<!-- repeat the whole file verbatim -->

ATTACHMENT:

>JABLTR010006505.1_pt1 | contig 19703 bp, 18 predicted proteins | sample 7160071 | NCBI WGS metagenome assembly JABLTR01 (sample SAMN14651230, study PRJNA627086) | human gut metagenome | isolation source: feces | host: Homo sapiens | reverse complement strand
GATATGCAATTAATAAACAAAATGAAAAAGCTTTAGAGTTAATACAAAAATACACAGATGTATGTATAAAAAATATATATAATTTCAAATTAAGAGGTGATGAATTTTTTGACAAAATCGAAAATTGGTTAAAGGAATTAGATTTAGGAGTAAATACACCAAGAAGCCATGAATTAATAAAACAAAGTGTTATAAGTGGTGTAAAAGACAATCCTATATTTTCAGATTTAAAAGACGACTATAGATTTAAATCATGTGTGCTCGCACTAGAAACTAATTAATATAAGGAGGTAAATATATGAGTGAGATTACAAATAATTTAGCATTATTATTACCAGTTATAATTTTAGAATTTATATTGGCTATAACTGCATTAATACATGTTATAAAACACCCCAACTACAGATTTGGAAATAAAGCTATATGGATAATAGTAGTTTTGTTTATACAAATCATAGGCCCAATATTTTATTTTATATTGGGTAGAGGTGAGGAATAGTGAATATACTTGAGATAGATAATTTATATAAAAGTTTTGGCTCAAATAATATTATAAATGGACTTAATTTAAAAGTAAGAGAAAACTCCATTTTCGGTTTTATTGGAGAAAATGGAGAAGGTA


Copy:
>JABLTR010006505.1_pt1 | contig 19703 bp, 18 predicted proteins | sample 7160071 | NCBI WGS metagenome assembly JABLTR01 (sample SAMN14651230, study PRJNA627086) | human gut metagenome | isolation source: feces | host: Homo sapiens | reverse complement strand
GATATGCAATTAATAAACAAAATGAAAAAGCTTTAGAGTTAATACAAAAATACACAGATGTATGTATAAAAAATATATATAATTTCAAATTAAGAGGTGATGAATTTTTTGACAAAATCGAAAATTGGTTAAAGGAATTAGATTTAGGAGTAAATACACCAAGAAGCCATGAATTAATAAAACAAAGTGTTATAAGTGGTGTAAAAGACAATCCTATATTTTCAGATTTAAAAGACGACTATAGATTTAAATCATGTGTGCTCGCACTAGAAACTAATTAATATAAGGAGGTAAATATATGAGTGAGATTACAAATAATTTAGCATTATTATTACCAGTTATAATTTTAGAATTTATATTGGCTATAACTGCATTAATACATGTTATAAAACACCCCAACTACAGATTTGGAAATAAAGCTATATGGATAATAGTAGTTTTGTTTATACAAATCATAGGCCCAATATTTTATTTTATATTGGGTAGAGGTGAGGAATAGTGAATATACTTGAGATAGATAATTTATATAAAAGTTTTGGCTCAAATAATATTATAAATGGACTTAATTTAAAAGTAAGAGAAAACTCCATTTTCGGTTTTATTGGAGAAAATGGAGAAGGTA